Yeah I caught that as well. Definitely a departure from the 'norm'.
Wonder what purpose it serves...
 

Juany118

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There is no wrist grabbing in the video . we are doing chi sao which is about bridge contact .

The problem is some people think such drills must by definition lead eventually to an attempt to grab and/or strike.
 

Nobody Important

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raccoon-grass.jpg

Coon

Red-Panda-Outside.jpg

Woon

:) :) :) :) :)
 

Kung Fu Wang

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There is no wrist grabbing in the video. we are doing chi sao which is about bridge contact .
Here are 2 examples.

Example 1:

- You use left arm downward parry (clockwise from your side) intend to establish a bridge.
- Before your left arm can make a contact on your opponent's right arm, his right arm rotate the same direction (clockwise from your side) and hook punch to the left side of your head.

Example 2:

- Your opponent uses right hand to grab on your left wrist.
- You rotate your left arm against his thumb to break apart his wrist grabbing.

Since example 1 may happen more often than a successful bridge building. Also even if you don't like to grab, you can't prevent your opponent from grabbing you as in example 2.

My question is if you don't train both situations in Chi Shou, when will you train that? Most Taiji guys have ignored these 2 situations and I don't understand the reason behind it.
 

Juany118

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Here are 2 examples.

Example 1:

- You use left arm downward parry (clockwise from your side) intend to establish a bridge.
- Before your left arm can make a contact on your opponent's right arm, his right arm rotate the same direction (clockwise from your side) and hook punch to the left side of your head.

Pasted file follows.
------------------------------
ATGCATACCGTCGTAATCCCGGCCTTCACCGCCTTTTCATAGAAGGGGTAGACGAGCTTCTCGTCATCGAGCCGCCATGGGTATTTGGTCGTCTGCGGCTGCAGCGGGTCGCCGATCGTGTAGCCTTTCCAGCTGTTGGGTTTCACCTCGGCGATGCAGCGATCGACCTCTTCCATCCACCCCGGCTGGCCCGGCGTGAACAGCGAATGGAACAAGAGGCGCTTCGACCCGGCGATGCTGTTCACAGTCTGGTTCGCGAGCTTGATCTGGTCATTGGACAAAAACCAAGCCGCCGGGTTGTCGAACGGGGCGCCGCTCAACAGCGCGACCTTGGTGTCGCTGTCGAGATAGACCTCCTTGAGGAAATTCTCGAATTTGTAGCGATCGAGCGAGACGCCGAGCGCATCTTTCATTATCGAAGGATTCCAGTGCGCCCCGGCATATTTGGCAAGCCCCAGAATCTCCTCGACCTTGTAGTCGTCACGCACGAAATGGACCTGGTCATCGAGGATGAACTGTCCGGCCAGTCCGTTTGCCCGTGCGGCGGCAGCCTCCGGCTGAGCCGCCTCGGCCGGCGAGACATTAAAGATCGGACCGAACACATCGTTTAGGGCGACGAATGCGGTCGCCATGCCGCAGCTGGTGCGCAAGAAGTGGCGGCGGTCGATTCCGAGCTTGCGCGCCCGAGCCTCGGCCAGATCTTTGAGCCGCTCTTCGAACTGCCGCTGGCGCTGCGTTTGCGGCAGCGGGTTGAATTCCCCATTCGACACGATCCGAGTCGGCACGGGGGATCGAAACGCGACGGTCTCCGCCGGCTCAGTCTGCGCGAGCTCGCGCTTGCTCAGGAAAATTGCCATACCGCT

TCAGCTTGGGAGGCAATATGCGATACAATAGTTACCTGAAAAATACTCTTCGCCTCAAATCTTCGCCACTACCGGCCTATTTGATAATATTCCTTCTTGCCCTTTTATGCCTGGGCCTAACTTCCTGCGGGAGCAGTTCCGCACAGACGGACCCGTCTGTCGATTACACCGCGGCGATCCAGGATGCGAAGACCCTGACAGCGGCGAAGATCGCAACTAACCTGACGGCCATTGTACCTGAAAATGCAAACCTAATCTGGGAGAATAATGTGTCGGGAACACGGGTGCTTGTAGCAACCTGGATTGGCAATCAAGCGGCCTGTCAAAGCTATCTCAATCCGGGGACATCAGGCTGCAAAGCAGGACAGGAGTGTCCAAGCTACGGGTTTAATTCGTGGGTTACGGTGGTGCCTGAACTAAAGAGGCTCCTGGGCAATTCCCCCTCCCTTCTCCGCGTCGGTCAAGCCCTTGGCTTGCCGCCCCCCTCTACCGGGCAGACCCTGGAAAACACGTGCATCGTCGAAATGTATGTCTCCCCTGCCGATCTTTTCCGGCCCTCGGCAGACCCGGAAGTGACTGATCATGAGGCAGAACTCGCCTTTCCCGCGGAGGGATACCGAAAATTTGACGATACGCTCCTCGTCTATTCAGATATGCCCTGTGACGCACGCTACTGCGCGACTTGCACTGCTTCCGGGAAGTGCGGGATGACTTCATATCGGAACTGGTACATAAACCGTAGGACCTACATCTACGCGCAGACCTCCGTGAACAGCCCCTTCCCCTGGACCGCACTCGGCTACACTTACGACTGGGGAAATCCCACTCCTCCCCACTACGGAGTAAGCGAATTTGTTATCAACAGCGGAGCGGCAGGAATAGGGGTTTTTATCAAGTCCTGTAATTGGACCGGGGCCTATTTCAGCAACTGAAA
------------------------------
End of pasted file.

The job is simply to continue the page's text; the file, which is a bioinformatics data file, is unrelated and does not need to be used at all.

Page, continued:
Example 2:

- Your opponent uses right hand to grab on your left wrist.
- You rotate your left arm against his thumb to break apart his wrist grabbing.

Since example 1 may happen more often than a successful bridge building. Also even if you don't like to grab, you can't prevent your opponent from grabbing you as in example 2.

My question is if you don't train both situations in Chi Shou, when will you train that? Most Taiji guys have ignored these 2 situations and I don't understand the reason behind it.

Well there are a few things.

Regarding chi sau the main point is to teach you sensitivity. Sense the structure and positioning of the opponent so that you know where to strike. That said grabs are not "off limits" but due to this we use more extension on the wrist, especially in the bong sau to minimize the risk of a wrist lock/grab.

In terms of the push hands like drill that is all about training the body. One of the hardest things, in my experience, for many people coming into WC is the idea of combing a striking art with a relaxed and flowing body. With most students I see even in SLT they need to be reminded to relax the shoulders. When they do a bil sau to defend, reminded it can be soft. Telling then to think of it like spreading butter when you put it out there rather than "slamming" it out there like a Karate block. So the push hands help to train that relaxation and flow when two people are in contact vs going rigid.
 

geezer

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I never heard of woon sao...what does that translate to?

Woon or wun-sau refers to the circling changes in chi-sau, like huen-sau. We also use the term for a circling-hand chi-sau platform similar to what you presented except with smaller movements, keeping the hands closer in towards center --never moving laterally. The way we train it, the circling movement isn't initiated by the practitioner, it is used in response to circle around pressure from your partner and recover your attacking line while maintaining forward intent. Chasing hands laterally would be considered a serious error in the drill we do.
 

Juany118

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WC guys like to grab too.

wc_1.jpg


WC_grab_kick.jpg

wc_2.jpg


wc_3.jpg
Absolutely we do but at the same time that isn't necessarily what Chi-Sau is about. Chi-Sau has a lot to do with feeling the position and structure of the opponent and then exploit the weaknesses felt. Might it involve a lap/grab? Yeah but focusing on grabs misses the point of the drill.

Note: in real fights I am huge on grabs to knee strike etc.